Commoditization of Helping Players Play: Rise of the Service Paradigm

Stenros Jaakko Sotamaa Olli
2009 DiGRA '09 - Proceedings of the 2009 DiGRA International Conference: Breaking New Ground: Innovation in Games, Play, Practice and Theory

The paper provides a cultural and economic background for the rise of the service paradigm in the realm of games. Both the complicated relation between products and services and a variety of contemporary examples are examined in order to develop a detailed understanding of the ecology of games-related services. From mapping the current situation we move on to create a particular player service model. The model is created both to help analytically dissect what player services are and to pinpoint some blind spots in current service design. The model can be further used to rethink the current industry ecology and to potentially find entirely new semi-independent service domains.


Perceptions of Player in Game Design Literature

Sotamaa Olli
2007 DiGRA '07 - Proceedings of the 2007 DiGRA International Conference: Situated Play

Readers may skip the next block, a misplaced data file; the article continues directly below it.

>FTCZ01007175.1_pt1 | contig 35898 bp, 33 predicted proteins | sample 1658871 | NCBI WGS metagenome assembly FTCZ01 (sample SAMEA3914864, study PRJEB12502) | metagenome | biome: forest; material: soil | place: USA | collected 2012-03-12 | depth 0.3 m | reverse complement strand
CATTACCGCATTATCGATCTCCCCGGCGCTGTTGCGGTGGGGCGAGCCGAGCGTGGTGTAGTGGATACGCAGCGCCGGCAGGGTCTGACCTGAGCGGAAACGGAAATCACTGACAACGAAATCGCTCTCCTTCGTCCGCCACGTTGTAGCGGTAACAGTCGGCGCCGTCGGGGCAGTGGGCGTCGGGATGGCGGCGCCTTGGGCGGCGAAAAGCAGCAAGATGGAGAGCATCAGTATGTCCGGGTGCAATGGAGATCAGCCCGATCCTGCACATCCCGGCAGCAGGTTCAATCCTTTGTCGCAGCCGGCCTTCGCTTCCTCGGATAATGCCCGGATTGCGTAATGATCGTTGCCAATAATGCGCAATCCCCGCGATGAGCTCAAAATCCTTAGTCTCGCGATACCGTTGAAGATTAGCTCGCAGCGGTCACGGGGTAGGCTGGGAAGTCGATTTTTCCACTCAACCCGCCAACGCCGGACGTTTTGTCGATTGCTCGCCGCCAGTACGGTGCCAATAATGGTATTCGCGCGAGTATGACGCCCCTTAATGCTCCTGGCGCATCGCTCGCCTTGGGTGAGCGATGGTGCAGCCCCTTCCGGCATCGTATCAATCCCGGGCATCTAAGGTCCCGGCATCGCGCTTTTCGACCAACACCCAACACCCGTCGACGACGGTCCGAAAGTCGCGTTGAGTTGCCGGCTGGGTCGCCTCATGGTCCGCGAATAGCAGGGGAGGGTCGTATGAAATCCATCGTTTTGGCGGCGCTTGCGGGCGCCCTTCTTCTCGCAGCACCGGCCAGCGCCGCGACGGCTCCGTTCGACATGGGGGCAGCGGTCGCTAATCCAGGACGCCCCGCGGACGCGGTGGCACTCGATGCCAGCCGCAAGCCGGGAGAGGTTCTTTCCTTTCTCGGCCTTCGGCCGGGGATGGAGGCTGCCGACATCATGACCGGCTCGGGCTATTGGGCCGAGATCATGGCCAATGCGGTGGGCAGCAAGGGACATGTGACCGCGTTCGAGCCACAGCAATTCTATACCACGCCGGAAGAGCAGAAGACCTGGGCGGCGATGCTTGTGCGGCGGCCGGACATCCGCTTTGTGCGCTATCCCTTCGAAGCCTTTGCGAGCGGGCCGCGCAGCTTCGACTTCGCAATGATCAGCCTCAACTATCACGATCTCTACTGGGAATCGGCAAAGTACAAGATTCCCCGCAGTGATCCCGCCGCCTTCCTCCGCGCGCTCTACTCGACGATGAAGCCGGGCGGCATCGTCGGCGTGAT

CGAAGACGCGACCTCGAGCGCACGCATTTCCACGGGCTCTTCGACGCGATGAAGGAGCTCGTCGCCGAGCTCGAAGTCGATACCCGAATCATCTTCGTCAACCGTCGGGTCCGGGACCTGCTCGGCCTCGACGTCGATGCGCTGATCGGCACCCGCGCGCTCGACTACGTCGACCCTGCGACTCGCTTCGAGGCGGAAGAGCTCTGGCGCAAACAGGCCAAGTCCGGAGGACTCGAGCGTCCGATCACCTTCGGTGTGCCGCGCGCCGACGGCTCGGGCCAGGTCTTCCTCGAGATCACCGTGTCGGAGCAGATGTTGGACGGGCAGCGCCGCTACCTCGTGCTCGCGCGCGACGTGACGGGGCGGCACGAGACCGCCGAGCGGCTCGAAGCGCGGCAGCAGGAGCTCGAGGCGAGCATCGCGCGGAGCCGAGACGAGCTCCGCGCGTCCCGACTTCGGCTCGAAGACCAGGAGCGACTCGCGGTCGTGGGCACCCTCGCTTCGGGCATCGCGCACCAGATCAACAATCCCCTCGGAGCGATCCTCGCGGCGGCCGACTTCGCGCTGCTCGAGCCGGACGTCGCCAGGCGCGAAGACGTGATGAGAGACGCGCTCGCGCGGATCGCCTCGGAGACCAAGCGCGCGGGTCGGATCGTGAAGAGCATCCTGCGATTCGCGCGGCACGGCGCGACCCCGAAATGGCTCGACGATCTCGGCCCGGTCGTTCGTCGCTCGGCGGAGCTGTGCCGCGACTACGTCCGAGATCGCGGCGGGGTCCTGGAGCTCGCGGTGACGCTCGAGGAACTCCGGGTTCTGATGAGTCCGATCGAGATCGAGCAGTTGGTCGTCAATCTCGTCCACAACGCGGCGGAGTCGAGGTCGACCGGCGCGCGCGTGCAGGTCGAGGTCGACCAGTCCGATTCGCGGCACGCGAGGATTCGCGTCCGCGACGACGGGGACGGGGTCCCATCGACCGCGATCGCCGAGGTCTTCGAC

Few studies have examined the role of players in game design. The objective of this paper is to provide some clarity on the issue of player-centred design by analysing the notions on player in current game design literature. This research also discusses the potentials a multifaceted approach on players can offer for the design of games. The article starts by analysing different approaches on player from abstract ideal player to player profiles and players as co-creators. Later, the benefits of involving players in different phases of design process are examined. As a result the paper produces a grouping of different designer-player relationships that reflect the different design ideologies and traditions. This article contributes to the new field of game design research by producing clarity to some of the inarticulate and ambiguous issues related to the role of players in games and their design. At the same time, the analysis is relevant to the larger understanding of players as game cultural actors.


Of discs, boxes and cartridges: the material life of digital games

Toivonen Saara Sotamaa Olli
2011 DiGRA '11 - Proceedings of the 2011 DiGRA International Conference: Think Design Play